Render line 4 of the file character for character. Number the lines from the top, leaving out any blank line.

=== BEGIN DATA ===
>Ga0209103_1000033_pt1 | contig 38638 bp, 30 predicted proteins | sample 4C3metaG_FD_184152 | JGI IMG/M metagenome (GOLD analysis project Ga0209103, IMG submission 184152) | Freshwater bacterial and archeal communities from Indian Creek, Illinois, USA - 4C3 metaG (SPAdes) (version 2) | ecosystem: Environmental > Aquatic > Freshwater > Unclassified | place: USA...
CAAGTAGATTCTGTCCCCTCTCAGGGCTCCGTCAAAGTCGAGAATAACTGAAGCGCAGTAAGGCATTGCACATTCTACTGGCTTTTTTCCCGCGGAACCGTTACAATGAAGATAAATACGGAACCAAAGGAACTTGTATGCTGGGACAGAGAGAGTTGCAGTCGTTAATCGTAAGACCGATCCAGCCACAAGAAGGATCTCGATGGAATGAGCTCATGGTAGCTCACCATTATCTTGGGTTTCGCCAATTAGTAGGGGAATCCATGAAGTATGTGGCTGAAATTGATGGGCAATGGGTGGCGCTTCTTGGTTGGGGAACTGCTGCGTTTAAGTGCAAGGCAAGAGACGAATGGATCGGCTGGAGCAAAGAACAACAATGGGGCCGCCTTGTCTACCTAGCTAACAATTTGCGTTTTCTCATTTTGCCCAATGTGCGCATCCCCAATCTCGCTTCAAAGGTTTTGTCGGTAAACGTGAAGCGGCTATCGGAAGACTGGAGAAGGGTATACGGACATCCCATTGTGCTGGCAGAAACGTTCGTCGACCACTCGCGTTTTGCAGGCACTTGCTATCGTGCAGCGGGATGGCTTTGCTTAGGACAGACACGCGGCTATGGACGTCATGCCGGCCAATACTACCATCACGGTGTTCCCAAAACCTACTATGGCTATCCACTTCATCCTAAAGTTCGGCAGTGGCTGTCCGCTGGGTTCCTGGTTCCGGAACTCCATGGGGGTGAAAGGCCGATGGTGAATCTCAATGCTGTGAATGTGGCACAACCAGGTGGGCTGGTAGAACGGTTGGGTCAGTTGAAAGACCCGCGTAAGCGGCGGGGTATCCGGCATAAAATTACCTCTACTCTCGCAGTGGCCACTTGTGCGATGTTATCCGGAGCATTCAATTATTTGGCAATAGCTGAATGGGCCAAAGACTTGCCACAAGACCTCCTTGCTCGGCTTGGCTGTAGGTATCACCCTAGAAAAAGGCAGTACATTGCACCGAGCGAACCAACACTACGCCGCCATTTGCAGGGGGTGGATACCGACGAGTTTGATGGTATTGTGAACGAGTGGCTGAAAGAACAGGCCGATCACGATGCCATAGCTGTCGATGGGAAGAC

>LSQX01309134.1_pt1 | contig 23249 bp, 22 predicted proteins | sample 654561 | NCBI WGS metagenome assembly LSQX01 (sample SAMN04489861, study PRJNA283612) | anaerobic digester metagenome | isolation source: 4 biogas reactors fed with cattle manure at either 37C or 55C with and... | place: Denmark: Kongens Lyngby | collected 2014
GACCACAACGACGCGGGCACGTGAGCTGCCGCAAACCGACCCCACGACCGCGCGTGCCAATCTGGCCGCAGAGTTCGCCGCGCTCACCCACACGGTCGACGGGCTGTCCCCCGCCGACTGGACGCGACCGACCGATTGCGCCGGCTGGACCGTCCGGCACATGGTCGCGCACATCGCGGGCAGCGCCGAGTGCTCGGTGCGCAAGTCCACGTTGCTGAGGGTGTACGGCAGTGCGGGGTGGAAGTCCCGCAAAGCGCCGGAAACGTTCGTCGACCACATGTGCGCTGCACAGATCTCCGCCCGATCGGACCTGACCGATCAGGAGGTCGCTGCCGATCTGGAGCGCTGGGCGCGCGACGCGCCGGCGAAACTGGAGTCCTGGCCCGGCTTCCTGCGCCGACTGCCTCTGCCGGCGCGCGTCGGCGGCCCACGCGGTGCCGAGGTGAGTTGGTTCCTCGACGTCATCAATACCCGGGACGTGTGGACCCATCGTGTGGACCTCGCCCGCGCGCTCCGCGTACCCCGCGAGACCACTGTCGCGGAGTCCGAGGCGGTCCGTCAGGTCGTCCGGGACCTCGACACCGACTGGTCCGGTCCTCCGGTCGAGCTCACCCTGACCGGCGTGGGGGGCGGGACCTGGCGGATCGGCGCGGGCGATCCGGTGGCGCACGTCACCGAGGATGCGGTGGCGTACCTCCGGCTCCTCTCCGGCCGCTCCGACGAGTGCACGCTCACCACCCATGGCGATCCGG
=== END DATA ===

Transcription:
GACCACAACGACGCGGGCACGTGAGCTGCCGCAAACCGACCCCACGACCGCGCGTGCCAATCTGGCCGCAGAGTTCGCCGCGCTCACCCACACGGTCGACGGGCTGTCCCCCGCCGACTGGACGCGACCGACCGATTGCGCCGGCTGGACCGTCCGGCACATGGTCGCGCACATCGCGGGCAGCGCCGAGTGCTCGGTGCGCAAGTCCACGTTGCTGAGGGTGTACGGCAGTGCGGGGTGGAAGTCCCGCAAAGCGCCGGAAACGTTCGTCGACCACATGTGCGCTGCACAGATCTCCGCCCGATCGGACCTGACCGATCAGGAGGTCGCTGCCGATCTGGAGCGCTGGGCGCGCGACGCGCCGGCGAAACTGGAGTCCTGGCCCGGCTTCCTGCGCCGACTGCCTCTGCCGGCGCGCGTCGGCGGCCCACGCGGTGCCGAGGTGAGTTGGTTCCTCGACGTCATCAATACCCGGGACGTGTGGACCCATCGTGTGGACCTCGCCCGCGCGCTCCGCGTACCCCGCGAGACCACTGTCGCGGAGTCCGAGGCGGTCCGTCAGGTCGTCCGGGACCTCGACACCGACTGGTCCGGTCCTCCGGTCGAGCTCACCCTGACCGGCGTGGGGGGCGGGACCTGGCGGATCGGCGCGGGCGATCCGGTGGCGCACGTCACCGAGGATGCGGTGGCGTACCTCCGGCTCCTCTCCGGCCGCTCCGACGAGTGCACGCTCACCACCCATGGCGATCCGG